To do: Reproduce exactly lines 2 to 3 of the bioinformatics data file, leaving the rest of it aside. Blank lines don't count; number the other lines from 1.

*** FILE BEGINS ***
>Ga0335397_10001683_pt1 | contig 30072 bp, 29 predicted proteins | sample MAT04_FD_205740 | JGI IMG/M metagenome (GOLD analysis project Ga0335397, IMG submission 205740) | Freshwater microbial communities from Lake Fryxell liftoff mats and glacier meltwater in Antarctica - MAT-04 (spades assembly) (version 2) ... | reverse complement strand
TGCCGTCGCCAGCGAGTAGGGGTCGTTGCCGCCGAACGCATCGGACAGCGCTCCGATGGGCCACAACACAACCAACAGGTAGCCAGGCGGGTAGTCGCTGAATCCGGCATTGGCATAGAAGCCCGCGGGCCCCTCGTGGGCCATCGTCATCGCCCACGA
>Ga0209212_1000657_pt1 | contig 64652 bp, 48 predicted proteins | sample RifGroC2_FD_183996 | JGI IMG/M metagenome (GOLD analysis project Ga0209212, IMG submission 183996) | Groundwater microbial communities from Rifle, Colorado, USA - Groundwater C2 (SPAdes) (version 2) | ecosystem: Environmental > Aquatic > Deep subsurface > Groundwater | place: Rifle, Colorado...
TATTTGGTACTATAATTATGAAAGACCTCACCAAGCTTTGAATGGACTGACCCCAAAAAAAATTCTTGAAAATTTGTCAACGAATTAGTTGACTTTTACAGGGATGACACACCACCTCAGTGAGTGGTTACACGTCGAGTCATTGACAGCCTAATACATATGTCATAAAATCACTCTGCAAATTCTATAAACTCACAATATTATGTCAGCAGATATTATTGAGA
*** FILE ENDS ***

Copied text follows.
TGCCGTCGCCAGCGAGTAGGGGTCGTTGCCGCCGAACGCATCGGACAGCGCTCCGATGGGCCACAACACAACCAACAGGTAGCCAGGCGGGTAGTCGCTGAATCCGGCATTGGCATAGAAGCCCGCGGGCCCCTCGTGGGCCATCGTCATCGCCCACGA
>Ga0209212_1000657_pt1 | contig 64652 bp, 48 predicted proteins | sample RifGroC2_FD_183996 | JGI IMG/M metagenome (GOLD analysis project Ga0209212, IMG submission 183996) | Groundwater microbial communities from Rifle, Colorado, USA - Groundwater C2 (SPAdes) (version 2) | ecosystem: Environmental > Aquatic > Deep subsurface > Groundwater | place: Rifle, Colorado...